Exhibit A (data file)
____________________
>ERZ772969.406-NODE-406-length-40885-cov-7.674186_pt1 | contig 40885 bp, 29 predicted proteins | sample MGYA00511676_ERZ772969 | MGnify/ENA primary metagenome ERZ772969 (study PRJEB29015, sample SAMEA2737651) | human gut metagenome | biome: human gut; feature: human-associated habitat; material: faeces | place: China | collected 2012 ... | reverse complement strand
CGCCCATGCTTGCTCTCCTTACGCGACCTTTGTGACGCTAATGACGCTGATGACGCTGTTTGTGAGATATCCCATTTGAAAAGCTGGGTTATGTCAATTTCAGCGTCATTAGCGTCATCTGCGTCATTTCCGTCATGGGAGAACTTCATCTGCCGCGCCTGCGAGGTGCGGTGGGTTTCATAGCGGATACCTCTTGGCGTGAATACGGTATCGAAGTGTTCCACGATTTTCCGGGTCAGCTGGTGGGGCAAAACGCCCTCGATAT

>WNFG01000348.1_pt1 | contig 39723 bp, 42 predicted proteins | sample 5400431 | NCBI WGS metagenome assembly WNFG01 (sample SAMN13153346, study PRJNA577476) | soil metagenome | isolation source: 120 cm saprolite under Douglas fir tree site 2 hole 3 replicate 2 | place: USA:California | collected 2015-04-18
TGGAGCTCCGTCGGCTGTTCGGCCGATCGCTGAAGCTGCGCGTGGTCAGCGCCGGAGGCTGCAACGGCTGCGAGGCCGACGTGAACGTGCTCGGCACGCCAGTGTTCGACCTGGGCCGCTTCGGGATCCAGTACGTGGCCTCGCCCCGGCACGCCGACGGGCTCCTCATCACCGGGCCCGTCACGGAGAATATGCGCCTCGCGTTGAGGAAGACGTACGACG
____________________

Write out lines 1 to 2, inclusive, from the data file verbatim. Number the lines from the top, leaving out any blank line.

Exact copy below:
>ERZ772969.406-NODE-406-length-40885-cov-7.674186_pt1 | contig 40885 bp, 29 predicted proteins | sample MGYA00511676_ERZ772969 | MGnify/ENA primary metagenome ERZ772969 (study PRJEB29015, sample SAMEA2737651) | human gut metagenome | biome: human gut; feature: human-associated habitat; material: faeces | place: China | collected 2012 ... | reverse complement strand
CGCCCATGCTTGCTCTCCTTACGCGACCTTTGTGACGCTAATGACGCTGATGACGCTGTTTGTGAGATATCCCATTTGAAAAGCTGGGTTATGTCAATTTCAGCGTCATTAGCGTCATCTGCGTCATTTCCGTCATGGGAGAACTTCATCTGCCGCGCCTGCGAGGTGCGGTGGGTTTCATAGCGGATACCTCTTGGCGTGAATACGGTATCGAAGTGTTCCACGATTTTCCGGGTCAGCTGGTGGGGCAAAACGCCCTCGATAT